Talk About Periods, And Not Just When ‘Godmen’ Mock Women For It

Menstruation related issues are a real problem, treat them as such.

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3 min read

Instead, of discussing which animal menstruating women will be reborn as if they cook for their husbands on their cycles, let’s talk about how menstrual hygiene is one of the biggest killers of women around the world. But that doesn’t bother us. That only around 36% of women in India have access to proper menstrual hygiene products doesn’t worry us. That nearly 23 million girls drop out of school due to menstruation-related issues isn’t a cause for concern.

India, I hate to break it to you, but menstrual issues are a monumental problem in our country today, and these problems deserve proper policy solutions, not the surface-level mockery we entertain around them.

A 2016 study titled – ‘Menstrual Hygiene Management Among Adolescent Girls in India’ involving nearly 100,000 girls in India found that almost 50,000 did not know about menstruation until the first time they got their period. Girls were confused, ashamed, terrified thinking they’ve contracted deadly diseases. Some didn’t tell anyone for days due to fear and embarrassment. They simply did not know what was happening. It is also well known that menstrual cycles often come with digestive problems, and young girls, who often have to defecate in the open for lack of proper toilets end up dropping out of schools, training programs for the same reason.

Of course, the infections women have contracted for lack of hygienic products is yet another problem, with women in rural areas using torn old cloth pieces that they would use and re-use, and sometimes even pouches filled with ash. According to a 2015 study, among 486 women in Odisha, urinary infections were twice as prevalent in women using cloth during their cycles. But that’s the issue you know about. The question is - why are we not doing enough?

With the alarming numbers involved with the negative impact that comes with menstruation-related issues - why don’t we consider it a proper health crisis? An issue that affects millions and millions of women in India isn’t given the importance that it should be.

Why is that? Perhaps it has something to do with the disproportionate number of women policymakers in our country? India stood 149th in a 2019 list of 193 countries ranked by the percentage of elected women representatives in their national parliaments. And while female representation is low in the Lok Sabha, representation in state assemblies is even lower. How will women’s issues be considered issues when men are the ones doing the talking?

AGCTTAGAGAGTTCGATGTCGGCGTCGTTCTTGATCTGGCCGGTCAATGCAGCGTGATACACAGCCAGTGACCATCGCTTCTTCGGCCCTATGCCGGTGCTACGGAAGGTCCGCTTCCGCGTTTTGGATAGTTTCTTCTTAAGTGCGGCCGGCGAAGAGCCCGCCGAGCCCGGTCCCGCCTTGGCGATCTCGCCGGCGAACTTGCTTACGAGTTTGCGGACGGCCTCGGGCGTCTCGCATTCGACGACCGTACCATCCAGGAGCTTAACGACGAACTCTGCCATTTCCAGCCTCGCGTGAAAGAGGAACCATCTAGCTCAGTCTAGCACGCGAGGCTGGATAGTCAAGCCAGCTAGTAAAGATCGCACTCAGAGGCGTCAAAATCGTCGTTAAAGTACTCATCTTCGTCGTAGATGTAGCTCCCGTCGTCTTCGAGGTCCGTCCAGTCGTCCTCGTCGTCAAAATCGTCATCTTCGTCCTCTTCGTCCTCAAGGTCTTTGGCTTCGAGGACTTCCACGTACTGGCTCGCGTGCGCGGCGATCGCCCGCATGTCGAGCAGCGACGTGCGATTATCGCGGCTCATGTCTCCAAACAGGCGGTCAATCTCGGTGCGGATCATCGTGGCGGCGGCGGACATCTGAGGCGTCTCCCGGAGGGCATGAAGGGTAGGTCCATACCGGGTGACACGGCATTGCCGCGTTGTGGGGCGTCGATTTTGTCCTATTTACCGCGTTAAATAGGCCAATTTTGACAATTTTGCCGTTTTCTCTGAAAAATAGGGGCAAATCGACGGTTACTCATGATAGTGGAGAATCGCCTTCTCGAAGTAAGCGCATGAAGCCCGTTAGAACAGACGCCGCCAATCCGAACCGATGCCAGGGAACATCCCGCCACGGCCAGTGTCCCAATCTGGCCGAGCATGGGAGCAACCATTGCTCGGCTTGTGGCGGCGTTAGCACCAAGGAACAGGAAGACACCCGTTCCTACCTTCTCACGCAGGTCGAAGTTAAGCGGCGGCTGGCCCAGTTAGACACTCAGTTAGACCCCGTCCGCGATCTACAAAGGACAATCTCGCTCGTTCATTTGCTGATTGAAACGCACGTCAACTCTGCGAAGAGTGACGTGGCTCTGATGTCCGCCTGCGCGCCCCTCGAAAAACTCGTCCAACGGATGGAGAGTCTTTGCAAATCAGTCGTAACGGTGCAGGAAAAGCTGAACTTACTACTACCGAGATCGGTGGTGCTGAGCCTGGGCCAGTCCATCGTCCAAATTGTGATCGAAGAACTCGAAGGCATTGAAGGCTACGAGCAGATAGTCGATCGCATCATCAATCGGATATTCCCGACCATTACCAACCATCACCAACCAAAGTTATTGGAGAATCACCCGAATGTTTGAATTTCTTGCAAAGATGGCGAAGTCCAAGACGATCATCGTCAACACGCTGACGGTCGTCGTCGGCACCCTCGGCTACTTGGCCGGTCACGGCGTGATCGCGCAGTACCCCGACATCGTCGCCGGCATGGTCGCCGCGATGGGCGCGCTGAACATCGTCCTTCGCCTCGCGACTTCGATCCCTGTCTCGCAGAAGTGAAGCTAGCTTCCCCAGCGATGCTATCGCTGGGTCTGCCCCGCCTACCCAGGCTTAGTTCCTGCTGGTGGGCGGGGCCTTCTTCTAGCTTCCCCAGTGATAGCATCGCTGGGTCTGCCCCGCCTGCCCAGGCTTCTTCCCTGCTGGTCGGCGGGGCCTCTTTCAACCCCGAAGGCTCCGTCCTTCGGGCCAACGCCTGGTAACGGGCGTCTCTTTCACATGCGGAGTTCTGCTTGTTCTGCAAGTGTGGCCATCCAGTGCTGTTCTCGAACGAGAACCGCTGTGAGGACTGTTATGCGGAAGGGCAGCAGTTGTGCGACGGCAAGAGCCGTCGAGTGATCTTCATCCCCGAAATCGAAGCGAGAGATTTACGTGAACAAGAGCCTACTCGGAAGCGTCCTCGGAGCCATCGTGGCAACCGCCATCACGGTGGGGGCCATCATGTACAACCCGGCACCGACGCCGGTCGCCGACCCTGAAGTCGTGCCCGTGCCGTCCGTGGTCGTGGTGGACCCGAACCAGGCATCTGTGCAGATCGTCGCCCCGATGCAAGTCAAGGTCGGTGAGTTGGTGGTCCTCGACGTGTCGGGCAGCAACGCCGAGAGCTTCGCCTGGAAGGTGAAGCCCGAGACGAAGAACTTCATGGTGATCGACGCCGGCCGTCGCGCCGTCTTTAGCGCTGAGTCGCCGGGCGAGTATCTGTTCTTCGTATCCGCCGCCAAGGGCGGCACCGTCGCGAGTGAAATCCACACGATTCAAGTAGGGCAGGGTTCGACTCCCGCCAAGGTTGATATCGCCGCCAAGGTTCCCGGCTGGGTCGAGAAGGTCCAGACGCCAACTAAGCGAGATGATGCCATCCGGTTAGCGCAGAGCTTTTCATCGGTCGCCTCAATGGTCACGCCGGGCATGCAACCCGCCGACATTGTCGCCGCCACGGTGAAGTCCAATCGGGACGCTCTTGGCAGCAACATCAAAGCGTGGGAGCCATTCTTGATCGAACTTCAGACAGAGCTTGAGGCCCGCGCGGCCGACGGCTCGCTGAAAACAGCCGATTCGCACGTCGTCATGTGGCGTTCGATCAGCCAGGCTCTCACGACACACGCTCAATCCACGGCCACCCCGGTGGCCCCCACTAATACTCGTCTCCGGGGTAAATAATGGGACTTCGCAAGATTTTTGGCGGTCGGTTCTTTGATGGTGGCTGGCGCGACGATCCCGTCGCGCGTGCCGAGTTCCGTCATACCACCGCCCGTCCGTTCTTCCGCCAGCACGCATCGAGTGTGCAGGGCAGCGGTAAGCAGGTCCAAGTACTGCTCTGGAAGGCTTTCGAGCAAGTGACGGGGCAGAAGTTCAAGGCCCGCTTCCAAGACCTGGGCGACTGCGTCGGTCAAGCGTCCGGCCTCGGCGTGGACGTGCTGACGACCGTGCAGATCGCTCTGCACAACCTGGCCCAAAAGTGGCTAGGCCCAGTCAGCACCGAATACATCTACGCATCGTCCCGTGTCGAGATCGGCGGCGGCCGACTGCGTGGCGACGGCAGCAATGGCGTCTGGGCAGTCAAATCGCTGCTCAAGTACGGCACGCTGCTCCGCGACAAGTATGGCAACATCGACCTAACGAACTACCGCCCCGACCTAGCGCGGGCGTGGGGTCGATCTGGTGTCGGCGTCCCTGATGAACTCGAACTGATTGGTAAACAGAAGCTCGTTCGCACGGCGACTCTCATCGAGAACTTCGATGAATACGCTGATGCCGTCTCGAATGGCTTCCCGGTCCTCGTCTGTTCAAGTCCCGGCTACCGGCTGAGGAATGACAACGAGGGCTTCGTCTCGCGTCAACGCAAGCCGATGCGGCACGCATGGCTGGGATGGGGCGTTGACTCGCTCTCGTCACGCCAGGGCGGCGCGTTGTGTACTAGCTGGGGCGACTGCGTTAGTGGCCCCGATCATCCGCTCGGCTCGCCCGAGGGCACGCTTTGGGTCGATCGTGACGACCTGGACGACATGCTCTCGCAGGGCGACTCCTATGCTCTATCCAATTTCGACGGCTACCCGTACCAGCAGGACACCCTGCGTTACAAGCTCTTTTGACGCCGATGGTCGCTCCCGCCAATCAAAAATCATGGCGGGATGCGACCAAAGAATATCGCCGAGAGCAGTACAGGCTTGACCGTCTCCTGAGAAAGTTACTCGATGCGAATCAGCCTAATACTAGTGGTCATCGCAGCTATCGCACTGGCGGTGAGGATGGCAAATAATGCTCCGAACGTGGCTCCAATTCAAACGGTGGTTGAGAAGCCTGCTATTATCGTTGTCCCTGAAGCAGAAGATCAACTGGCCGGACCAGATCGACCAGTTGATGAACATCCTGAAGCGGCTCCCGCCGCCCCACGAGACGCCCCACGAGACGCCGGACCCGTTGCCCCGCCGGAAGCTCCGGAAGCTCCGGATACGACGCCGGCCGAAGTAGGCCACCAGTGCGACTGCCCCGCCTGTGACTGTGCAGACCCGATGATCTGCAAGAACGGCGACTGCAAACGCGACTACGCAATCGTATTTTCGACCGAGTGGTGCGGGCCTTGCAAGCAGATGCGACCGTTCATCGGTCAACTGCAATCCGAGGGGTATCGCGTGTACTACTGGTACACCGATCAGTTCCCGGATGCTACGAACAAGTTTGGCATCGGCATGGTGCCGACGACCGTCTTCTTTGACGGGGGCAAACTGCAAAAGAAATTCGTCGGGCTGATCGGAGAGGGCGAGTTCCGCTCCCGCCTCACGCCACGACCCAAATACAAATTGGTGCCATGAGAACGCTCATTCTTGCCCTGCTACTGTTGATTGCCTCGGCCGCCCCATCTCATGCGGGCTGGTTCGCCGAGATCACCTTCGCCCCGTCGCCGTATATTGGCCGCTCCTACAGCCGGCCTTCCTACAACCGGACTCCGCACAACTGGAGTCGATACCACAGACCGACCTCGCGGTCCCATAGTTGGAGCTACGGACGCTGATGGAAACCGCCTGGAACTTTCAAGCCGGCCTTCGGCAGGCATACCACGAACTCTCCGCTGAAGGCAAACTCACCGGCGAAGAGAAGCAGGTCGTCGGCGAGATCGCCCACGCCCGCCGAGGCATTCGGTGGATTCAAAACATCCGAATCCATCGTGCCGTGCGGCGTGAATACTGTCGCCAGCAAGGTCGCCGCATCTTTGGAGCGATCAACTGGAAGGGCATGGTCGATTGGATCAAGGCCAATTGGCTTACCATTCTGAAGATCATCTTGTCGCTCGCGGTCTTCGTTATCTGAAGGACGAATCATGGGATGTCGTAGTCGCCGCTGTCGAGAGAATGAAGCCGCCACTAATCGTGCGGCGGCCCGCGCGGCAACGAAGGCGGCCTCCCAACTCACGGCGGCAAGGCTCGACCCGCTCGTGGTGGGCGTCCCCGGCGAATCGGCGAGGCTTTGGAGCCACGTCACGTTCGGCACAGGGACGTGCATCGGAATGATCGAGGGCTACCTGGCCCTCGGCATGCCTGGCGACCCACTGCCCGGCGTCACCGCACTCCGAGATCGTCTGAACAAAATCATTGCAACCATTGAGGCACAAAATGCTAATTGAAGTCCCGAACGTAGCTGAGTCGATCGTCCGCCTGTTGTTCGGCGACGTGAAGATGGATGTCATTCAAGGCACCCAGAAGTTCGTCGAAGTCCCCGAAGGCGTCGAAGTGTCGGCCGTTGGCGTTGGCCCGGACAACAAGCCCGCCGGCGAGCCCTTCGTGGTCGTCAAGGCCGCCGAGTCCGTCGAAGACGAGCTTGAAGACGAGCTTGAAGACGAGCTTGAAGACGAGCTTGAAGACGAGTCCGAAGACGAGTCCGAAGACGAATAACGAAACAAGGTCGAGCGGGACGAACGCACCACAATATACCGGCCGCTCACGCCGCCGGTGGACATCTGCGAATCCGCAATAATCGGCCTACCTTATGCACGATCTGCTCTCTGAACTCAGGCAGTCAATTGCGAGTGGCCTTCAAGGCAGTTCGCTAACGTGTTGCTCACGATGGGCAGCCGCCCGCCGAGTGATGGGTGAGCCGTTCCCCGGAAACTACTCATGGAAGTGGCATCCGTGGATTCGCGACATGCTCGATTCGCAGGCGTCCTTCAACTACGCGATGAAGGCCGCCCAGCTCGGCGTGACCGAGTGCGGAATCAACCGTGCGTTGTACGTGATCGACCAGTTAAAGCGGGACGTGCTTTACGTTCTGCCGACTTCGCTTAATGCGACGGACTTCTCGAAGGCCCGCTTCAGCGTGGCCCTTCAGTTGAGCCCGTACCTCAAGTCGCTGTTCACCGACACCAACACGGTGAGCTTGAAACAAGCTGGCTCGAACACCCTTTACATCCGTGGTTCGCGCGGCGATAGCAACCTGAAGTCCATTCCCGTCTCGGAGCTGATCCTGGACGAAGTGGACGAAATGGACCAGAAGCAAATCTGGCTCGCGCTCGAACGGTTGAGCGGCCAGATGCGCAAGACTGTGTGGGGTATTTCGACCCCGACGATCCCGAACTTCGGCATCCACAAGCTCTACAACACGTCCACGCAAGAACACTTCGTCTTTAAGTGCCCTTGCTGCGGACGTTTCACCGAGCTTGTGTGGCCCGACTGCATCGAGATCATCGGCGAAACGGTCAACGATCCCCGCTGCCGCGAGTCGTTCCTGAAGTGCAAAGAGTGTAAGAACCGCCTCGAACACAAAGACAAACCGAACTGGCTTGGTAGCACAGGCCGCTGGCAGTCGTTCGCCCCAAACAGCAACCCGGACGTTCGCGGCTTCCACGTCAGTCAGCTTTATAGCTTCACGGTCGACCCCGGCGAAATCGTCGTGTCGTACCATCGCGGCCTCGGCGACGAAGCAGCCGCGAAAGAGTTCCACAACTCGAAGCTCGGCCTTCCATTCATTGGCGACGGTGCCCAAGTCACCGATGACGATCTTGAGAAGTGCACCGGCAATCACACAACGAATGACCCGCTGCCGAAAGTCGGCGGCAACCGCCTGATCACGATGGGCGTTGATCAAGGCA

With the lack of awareness, even more superstitions and stigma are borne, with ridiculous claims gaining ground in mainstream conversations and ideas. Often, menstruation is seen as girls being “of age”, often pushing parents into getting their young girls quickly married off when they start menstruating. With the stigma and shame, we move to the lack of proper solutions put in place - because why will a problem be solved when people are afraid to admit it exists? Do you know what happens then? Girls don’t know when they’re being violated. How else did someone think they had the right to check students like this? But this isn’t the first time.

A similar incident took place three years ago when 70 students, aged 10, were strip-searched by the warden. When asked why she did it, the warden said “I am like their guardian. If I ask them something like this or check them, I have not committed a crime.” You see, that’s the kind of authority we think we have on women’s bodies. But when it comes to actually giving them basic products to live healthy lives, it is not a problem enough. We make Bollywood films tax-free, but sanitary products are considered a luxury.

While we have a problem with menstruating women entering places of worship, while our leaders and intellectuals debate the purity and impurity that comes with a natural bodily phenomenon, thousands of young girls suffer every day, and they crumble in silence with no one listening - because they’re being trained to not ask for it.

It is time we see this as the problem that it is, and not a topic to discuss when one ‘godman’ or the other decides to pass yet another baseless comment. Our girls deserve more than that, period.

(At The Quint, we are answerable only to our audience. Play an active role in shaping our journalism by becoming a member. Because the truth is worth it.)

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